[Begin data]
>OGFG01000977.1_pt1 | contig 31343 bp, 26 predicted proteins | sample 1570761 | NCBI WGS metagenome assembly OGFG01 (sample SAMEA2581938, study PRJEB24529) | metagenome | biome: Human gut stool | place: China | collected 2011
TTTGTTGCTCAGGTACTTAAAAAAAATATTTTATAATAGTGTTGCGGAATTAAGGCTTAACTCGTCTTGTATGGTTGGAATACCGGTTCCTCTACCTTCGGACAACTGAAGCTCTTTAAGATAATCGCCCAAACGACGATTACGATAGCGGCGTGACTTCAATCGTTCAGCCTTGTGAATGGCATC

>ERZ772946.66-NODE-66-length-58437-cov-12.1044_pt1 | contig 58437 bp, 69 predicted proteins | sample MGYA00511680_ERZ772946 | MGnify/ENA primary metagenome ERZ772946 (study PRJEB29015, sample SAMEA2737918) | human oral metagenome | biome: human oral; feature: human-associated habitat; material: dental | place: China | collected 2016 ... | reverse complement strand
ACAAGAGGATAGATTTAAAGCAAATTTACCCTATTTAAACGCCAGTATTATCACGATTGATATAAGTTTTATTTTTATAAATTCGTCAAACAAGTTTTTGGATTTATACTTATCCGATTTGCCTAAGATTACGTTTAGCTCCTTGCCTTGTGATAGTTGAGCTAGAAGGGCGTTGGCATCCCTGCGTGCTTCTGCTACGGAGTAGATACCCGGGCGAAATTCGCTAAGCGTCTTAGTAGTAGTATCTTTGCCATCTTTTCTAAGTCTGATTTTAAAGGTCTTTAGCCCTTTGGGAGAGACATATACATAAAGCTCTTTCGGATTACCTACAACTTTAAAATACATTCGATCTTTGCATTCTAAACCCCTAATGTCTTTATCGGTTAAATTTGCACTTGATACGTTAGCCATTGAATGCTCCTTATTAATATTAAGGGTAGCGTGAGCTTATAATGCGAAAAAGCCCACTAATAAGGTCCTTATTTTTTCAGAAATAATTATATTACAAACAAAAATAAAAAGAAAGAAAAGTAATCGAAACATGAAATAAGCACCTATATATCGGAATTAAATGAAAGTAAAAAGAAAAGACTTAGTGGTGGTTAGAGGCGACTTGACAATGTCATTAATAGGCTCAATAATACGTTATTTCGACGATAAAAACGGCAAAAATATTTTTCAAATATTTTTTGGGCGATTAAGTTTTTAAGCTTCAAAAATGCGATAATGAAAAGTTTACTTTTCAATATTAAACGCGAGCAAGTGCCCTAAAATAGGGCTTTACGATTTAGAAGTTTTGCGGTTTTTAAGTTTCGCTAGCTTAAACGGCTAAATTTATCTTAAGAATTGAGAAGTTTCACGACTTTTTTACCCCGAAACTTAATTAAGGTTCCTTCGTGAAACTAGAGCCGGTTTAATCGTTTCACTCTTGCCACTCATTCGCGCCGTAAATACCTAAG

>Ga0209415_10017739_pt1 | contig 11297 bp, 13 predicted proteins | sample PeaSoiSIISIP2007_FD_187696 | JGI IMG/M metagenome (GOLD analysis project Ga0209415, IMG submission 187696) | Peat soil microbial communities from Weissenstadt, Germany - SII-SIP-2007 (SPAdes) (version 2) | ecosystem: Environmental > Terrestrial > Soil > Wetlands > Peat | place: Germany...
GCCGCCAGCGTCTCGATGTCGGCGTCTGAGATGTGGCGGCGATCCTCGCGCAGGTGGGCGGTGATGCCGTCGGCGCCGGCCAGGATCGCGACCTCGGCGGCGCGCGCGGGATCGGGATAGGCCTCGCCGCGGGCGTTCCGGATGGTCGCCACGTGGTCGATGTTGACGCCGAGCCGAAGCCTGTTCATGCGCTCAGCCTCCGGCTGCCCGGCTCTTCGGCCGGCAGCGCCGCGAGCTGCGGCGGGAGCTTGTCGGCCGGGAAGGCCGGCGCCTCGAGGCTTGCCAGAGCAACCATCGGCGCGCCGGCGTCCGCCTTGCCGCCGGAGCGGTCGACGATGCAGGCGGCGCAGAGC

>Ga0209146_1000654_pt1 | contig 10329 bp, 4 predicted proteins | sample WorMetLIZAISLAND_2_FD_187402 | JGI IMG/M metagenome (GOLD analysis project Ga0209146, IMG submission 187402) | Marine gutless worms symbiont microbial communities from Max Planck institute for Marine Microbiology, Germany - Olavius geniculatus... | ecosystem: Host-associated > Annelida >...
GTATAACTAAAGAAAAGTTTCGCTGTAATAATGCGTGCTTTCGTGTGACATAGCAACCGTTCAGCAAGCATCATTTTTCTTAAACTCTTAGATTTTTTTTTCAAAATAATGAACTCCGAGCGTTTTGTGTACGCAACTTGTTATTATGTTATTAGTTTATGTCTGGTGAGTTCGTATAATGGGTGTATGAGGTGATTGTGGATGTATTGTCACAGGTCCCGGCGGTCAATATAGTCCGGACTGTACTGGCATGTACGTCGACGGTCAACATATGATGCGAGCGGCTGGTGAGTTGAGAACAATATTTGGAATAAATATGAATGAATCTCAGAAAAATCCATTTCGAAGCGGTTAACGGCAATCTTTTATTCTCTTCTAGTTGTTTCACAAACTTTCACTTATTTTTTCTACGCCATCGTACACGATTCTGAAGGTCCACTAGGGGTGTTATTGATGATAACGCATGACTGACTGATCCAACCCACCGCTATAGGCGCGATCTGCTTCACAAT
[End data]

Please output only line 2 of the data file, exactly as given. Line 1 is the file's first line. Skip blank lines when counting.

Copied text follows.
TTTGTTGCTCAGGTACTTAAAAAAAATATTTTATAATAGTGTTGCGGAATTAAGGCTTAACTCGTCTTGTATGGTTGGAATACCGGTTCCTCTACCTTCGGACAACTGAAGCTCTTTAAGATAATCGCCCAAACGACGATTACGATAGCGGCGTGACTTCAATCGTTCAGCCTTGTGAATGGCATC